75th Anniversary of the de Havilland Chipmunk

In addition to the commemoration of the 80th anniversary of the Spitfire that we marked early in March this year, 2021 marks the 75th anniversary of the first flight of the de Havilland Chipmunk, regarded by many as the best handling production light aircraft of all time.

The de Havilland Chipmunk was designed as a two-seat single-engined primary trainer. The principal designer of the Chipmunk was Wsiewolod Jakimuik who led the design and development for De Havilland Canada.  Jakamuik has worked in Poland with PZL designer Zygmunt Pulawski on the design of the PZL 11 fighter.  After Pulawski’s death he took over the P.7 and P.11 programmes and also designed the P.24 and then moved to Canada.

The prototype Chipmunk first flew on 22nd May 1946 at Downsview, Toronto and was flown by de Havilland test pilot Pat Fillingham. It was the first aircraft to emerge from de Havilland Canada and hence the designation DHC-1. 217 Chipmunks were constructed at Downsview and a further 1,000 produced under licence in the UK, initially at Hatfield and then at Hawarden.  A number of Chipmunks were also produced by OGMA (Oficinas Gerais de Material Aeronautico in Portugal.

The RAF received 735 Chipmunks where it was designated T.10 and became the replacement for the ageing Tiger Moth. It had a long service as the RAF standard trainer before being phased out of service in 1996. It also served with the Army Air Corps and Royal Navy.  Two Chipmunks still fly with the Battle of Britain Memorial Flight where they are used to convert jet fighter pilots to piston engines and to the art of flying a taildragger. It is also notable that HRH Prince Philip had his first flying lesson in a Chipmunk and referred to it as his favourite aircraft.  Prince Charles also learned to fly in a Chipmunk and that particular aircraft is still flying.

Powered by a 145hp 4-cylinder de Havilland Gipsy Major and with 18 gallons of fuel on board with full tanks, the Chipmunk is famous for its handling and many regard it as the greatest handling production aircraft ever created (I do too – author). The Chipmunk was designed as a trainer and there are few that have ever been created that are better at this purpose and many are still used in this role now.  It is an ideal stepping stone when “moving up” to the Harvard and on to the Spitfire and a number of Spitfire operators retain them for this purpose.   Like the Spitfire the Chipmunk has differential braking – that is “hand and feet” (left foot and hand lever – left brake, right foot and hand lever – right brake, rudder controls central and hand lever – both brakes).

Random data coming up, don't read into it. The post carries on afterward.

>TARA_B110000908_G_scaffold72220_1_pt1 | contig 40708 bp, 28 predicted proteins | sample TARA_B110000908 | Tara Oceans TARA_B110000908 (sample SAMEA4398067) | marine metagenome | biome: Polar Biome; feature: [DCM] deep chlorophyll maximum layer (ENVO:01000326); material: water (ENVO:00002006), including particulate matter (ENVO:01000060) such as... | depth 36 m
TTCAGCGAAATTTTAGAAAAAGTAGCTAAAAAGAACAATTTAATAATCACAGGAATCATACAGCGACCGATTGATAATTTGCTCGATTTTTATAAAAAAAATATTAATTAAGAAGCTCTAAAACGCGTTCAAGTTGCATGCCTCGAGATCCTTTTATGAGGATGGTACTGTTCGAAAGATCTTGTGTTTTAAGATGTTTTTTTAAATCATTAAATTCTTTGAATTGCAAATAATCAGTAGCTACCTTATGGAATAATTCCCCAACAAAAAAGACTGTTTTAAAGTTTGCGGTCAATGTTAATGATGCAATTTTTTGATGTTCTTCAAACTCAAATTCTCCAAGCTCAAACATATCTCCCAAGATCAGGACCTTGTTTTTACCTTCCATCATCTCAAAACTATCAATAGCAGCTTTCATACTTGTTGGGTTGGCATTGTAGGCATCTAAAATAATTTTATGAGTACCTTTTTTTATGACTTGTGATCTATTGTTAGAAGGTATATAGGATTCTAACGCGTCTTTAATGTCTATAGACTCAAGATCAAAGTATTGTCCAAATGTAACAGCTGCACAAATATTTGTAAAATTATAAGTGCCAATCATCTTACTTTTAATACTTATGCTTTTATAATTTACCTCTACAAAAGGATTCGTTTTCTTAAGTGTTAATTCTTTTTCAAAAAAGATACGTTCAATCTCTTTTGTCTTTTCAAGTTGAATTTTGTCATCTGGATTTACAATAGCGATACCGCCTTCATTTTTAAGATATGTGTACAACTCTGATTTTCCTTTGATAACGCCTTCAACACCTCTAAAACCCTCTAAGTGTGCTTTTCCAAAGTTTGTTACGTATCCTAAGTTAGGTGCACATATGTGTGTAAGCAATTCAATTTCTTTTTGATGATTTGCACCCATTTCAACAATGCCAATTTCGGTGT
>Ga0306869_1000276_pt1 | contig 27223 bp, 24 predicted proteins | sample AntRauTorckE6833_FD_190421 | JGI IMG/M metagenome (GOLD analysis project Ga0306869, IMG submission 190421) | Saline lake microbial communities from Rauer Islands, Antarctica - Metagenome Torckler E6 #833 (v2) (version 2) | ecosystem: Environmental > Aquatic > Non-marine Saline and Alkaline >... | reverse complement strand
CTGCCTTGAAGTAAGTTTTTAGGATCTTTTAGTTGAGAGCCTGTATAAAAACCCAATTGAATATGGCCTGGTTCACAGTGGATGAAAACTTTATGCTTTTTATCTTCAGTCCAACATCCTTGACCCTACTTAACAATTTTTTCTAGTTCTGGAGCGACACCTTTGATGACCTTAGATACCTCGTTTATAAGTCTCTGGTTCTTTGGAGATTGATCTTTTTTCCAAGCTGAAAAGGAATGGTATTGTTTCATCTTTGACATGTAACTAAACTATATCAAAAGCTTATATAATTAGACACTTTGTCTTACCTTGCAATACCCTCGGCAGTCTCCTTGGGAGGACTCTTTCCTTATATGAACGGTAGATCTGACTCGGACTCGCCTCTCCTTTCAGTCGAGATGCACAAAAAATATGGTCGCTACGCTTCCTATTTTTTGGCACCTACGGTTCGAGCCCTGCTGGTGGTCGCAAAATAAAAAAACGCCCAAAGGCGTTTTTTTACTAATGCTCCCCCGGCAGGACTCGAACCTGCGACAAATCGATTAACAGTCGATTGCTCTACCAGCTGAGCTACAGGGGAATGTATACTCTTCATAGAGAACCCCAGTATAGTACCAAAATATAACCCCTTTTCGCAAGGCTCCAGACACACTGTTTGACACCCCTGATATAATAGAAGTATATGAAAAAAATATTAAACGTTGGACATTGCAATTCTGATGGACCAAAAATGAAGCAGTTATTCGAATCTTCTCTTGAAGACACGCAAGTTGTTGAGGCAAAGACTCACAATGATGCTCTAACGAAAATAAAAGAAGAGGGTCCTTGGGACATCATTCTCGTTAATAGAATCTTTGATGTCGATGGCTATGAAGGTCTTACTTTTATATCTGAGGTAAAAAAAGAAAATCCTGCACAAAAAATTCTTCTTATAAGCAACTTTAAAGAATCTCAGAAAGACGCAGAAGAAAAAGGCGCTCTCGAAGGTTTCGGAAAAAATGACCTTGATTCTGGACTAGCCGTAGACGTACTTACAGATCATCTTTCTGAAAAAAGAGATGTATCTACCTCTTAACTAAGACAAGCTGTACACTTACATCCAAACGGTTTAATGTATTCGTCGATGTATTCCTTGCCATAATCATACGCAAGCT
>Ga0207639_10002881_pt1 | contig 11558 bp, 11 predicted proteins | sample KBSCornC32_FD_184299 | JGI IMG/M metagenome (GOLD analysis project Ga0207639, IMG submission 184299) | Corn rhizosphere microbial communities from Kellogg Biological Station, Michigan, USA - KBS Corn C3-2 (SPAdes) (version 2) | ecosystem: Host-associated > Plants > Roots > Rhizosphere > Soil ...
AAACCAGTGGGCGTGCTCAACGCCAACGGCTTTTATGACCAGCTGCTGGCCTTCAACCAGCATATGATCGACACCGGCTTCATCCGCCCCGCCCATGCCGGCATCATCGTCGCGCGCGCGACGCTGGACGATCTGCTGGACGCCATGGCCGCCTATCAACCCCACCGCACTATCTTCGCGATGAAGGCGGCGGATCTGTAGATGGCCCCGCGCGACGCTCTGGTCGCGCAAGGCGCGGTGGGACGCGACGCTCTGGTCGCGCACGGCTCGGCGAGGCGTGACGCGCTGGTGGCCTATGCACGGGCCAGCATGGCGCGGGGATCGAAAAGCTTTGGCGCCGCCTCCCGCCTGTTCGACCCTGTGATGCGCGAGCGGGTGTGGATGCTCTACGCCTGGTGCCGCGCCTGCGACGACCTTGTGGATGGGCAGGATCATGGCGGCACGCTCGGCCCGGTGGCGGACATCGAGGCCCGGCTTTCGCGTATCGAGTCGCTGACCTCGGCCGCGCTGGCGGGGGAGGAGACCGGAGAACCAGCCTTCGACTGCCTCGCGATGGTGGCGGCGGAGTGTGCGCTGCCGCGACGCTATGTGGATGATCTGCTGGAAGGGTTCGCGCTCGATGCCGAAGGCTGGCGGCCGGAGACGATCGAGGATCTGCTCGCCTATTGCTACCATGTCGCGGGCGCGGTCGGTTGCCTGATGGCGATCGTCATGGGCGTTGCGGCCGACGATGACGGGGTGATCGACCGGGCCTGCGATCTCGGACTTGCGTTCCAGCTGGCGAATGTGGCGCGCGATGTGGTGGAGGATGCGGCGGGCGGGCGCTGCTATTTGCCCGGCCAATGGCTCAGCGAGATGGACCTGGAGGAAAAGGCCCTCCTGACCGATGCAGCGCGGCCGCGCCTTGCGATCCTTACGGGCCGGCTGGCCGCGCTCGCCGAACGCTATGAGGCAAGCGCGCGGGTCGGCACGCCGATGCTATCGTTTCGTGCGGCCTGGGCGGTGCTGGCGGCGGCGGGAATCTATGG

Although only 1/10th the power of a Spitfire the Chipmunk is an excellent energy management trainer for aerobatics and is often referred to as a “mini Spitfire” albeit the Chipmunk’s handling is actually better harmonised than a Spitfire.  Because of this handling there are few better historic aircraft for the pure joy of flying.  There are few better trainers for formation flying and you will still see display teams like the Four Chip Formation Team and the Red Sparrows (Howard has led both teams and teaches formation at Duxford).

At airshows over recent years it is the one aircraft in the show that many in the crowd will recall flying in, reminding of them of their days in the Air Cadets, with seat parachutes banging on the back of their legs as they staggered out for their first air experience flight in a service aircraft.

Film afficionados will note that in the Robert Redford film The Great Waldo Pepper that the fictional 1926 Styles Monoplane was played by a de Havilland Chipmunk, complete with false flying wires and spoked wheels to make it look somewhat older than it actually was.

The de Havilland Chipmunk had a very long service life and now a long civilian flying life.  As many have survived it has created the opportunity for many to sample the joys of flying historic aircraft in what is regarded as one of the great pilot’s aeroplanes.

Howard Cook